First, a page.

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Configuring Microsoft Active Directory for SSL Access

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Note
Note: These procedures were designed and tested using Windows 2003 R2 Standard Edition and work with all versions of Windows 2003.

Contents

1 Overview

Secure LDAP (LDAPS) communication is similar to SSL (HTTPS) communication because they both encrypt the data between servers and clients. To accomplish this, the server and clients share common information by using certificate pairs. The server holds the private key certificate and the clients hold the public key certificate. These certificates are a requirement for enabling MS Active Directory (AD) LDAPS communications.

2 Prerequisites

To configure LDAPS for Active Directory you must:

  • Ensure that the Active Directory domain is set up and that the ServiceNow server is able to connect to the Active Directory server through the firewall.
  • Verify that there is a Certificate Authority (CA) that can issue a certificate for the Domain Controller (DC). If you don't already have a CA infrastructure there are two options.
    • Setup a stand-alone CA to issue the certificate
    • Request a third party certificate
If you already have a CA in place, you can generate a certificate from an Internal CA.

2.1 Certificates Have Expiration Dates

All certificates have a defined expiration date which can be viewed in the certificate properties. If the certificate expires, all LDAPS traffic fails, and your users will no longer being able to log into ServiceNow. To resolve this, a new certificate must be issued and installed on your instance.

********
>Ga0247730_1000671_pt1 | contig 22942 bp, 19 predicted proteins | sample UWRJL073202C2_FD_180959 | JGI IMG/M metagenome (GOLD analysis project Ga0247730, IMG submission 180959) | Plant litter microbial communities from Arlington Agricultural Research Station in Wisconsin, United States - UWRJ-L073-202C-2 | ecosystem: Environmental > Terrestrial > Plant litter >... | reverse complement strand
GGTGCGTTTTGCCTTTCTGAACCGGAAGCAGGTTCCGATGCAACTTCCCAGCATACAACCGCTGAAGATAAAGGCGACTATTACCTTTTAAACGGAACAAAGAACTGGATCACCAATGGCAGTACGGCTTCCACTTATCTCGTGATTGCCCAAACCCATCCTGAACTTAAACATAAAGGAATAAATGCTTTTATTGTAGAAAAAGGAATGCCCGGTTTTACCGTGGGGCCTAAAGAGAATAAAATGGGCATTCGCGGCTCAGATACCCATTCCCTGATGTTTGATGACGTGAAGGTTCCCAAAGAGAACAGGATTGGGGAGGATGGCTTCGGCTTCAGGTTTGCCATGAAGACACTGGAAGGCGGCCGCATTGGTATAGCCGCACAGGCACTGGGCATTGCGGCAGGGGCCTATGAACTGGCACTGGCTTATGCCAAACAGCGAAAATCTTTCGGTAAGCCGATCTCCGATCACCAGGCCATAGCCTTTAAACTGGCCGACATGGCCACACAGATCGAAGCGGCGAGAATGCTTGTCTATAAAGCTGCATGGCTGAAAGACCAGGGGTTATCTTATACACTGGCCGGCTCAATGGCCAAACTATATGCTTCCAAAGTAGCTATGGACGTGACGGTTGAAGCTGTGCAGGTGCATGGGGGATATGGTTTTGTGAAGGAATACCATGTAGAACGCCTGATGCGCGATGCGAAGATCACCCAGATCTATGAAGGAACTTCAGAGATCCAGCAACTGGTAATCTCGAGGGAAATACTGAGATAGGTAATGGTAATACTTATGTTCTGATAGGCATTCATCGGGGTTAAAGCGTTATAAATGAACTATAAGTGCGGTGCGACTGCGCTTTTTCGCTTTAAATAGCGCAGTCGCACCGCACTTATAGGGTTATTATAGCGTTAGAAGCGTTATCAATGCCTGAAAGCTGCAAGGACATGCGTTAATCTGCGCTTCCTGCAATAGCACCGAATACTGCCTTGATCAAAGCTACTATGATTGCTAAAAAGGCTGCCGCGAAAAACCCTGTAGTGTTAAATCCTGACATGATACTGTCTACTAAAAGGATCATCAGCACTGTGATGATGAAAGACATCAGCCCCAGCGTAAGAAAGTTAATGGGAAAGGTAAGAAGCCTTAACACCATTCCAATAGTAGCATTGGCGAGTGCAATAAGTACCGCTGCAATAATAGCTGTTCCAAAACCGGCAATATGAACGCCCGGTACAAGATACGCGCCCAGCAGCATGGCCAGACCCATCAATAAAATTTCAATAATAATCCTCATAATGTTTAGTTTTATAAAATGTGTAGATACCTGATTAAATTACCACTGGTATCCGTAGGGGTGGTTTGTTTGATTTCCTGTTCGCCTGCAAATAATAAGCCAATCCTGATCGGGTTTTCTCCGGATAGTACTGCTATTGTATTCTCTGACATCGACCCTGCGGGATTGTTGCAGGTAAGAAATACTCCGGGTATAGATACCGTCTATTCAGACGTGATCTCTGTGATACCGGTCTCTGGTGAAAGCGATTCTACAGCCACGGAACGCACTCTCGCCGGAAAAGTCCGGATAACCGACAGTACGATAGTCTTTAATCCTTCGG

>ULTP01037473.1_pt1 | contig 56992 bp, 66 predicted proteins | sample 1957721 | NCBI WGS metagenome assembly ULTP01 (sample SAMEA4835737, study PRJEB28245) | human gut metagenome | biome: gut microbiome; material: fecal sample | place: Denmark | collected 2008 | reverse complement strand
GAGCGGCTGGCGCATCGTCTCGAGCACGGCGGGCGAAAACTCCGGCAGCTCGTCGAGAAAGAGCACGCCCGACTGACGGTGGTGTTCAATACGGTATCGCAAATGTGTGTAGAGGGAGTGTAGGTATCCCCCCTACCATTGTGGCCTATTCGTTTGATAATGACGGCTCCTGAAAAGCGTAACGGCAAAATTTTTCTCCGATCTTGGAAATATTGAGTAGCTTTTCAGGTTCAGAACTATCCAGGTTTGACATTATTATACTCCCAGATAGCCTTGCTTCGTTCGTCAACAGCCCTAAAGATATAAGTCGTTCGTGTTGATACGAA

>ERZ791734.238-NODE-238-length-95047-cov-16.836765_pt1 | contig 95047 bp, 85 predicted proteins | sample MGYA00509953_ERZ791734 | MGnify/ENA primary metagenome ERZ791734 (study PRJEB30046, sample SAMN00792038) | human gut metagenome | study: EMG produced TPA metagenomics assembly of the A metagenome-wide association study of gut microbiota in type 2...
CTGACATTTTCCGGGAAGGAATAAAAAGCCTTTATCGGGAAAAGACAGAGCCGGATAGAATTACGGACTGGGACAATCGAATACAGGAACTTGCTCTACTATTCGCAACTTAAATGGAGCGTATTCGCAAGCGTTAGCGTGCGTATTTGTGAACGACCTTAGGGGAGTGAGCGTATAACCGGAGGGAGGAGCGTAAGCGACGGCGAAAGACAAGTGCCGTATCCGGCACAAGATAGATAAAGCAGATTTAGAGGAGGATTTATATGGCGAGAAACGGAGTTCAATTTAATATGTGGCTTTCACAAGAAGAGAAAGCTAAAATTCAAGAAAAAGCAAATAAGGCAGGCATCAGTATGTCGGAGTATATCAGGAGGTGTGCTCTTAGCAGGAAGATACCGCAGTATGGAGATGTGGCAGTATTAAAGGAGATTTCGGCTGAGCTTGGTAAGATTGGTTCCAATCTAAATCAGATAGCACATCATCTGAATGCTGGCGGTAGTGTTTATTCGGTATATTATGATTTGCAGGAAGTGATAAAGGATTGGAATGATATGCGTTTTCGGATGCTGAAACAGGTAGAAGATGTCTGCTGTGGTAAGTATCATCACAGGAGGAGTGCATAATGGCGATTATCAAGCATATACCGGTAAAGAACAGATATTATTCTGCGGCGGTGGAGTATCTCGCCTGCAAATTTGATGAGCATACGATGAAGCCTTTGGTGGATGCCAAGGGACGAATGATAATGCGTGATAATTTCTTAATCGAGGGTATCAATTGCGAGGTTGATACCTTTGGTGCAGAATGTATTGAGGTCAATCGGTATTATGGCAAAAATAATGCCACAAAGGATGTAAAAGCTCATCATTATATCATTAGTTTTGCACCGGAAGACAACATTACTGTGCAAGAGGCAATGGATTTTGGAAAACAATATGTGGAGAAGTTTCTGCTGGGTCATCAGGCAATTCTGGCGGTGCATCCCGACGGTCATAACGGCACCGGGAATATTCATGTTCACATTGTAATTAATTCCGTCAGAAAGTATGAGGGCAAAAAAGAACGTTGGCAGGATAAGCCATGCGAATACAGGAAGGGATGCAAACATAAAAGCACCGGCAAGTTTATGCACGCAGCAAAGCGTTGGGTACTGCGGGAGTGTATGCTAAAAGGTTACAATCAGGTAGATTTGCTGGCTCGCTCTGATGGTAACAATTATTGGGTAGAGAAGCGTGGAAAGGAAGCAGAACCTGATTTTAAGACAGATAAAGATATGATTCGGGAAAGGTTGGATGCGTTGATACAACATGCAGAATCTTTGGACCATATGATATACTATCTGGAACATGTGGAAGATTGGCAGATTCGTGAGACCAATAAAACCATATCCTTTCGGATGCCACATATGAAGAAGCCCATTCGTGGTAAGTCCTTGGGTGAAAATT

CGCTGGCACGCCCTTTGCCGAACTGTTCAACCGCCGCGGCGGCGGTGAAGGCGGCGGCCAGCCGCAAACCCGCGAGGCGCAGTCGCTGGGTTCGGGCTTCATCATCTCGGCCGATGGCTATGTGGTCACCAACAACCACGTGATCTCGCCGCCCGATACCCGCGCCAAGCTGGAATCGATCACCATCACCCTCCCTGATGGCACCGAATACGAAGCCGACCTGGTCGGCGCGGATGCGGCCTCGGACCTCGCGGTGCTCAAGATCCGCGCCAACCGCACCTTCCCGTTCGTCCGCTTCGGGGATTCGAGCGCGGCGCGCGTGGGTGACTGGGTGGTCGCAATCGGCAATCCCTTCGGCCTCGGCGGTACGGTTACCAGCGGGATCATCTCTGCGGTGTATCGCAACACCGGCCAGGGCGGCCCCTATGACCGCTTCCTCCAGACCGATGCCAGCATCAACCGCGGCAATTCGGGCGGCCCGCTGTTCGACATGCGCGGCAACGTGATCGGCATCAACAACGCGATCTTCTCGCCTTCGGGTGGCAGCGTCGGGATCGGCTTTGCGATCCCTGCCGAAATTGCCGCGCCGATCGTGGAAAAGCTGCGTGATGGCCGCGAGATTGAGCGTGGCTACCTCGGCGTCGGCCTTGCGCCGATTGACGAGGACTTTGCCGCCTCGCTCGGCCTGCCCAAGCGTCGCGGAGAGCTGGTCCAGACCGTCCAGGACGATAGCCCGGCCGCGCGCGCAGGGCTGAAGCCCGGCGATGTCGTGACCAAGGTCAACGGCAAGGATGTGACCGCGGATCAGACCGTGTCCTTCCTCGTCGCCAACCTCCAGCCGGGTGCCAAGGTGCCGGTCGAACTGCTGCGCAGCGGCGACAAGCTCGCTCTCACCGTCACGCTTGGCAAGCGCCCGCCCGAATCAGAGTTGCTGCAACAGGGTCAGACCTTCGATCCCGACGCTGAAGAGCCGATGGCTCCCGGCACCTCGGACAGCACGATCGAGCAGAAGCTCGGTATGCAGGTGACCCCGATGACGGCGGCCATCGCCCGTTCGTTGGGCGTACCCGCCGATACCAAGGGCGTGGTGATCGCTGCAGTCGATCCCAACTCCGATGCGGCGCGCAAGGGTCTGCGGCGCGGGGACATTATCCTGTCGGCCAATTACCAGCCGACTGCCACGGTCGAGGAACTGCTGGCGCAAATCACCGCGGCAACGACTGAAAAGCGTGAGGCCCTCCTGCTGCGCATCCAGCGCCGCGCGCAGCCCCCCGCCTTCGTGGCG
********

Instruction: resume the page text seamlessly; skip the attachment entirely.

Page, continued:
The default expiration for Microsoft CA certificates is one year. External CA certificates are usually purchased in one year increments. Make note of when your certificate expires, or use the application's built-in Expiration Notification function (located in System LDAP>Certificates) and be sure to have a new certificate ready before the old one is scheduled to expire. This will give you time to install and test the new certificate before the old one expires.


3 Process

3.1 Step 1. Setup a Stand-Alone CA

Both of the required services (IIS & CA) can be disabled after issuing the certificate(s) so don't worry about addition resource utilization.

  1. Install Internet Information Server (IIS).
  2. Install Certificate Authority Services in stand-alone mode.
  3. Verify Certificate Services web application is installed and active.
Using the IIS Manager console, expand local computer and select Web Sites. The state of Default Web Site should be Running. You should also see a CertSrv application listed under the Default Web Site. If the site is not running or the application is missing you must resolve the issue before proceeding.


3.2 Step 2. Generate a Certificate from an Internal CA

These procedures apply to Microsoft CA Services. If you have a different internal CA platform see your local CA administrator for assistance.

Create a certificate request

  1. From the DC you want to create a certificate for, browse to http://localhost/certsrv or specify the CA server name if on a remote server.
  2. From the Welcome page, click Request a certificate and select advanced certificate request.
  3. On the Advanced Certificate Request page, select Create and submit a request to this CA.
  4. Complete the Advanced Certificate Request using the following parameters:
    • Name is the fully qualified domain name (FQDN) of the DC that is requesting the certificate.
    • E-Mail is the email address of the person responsible for the certificate.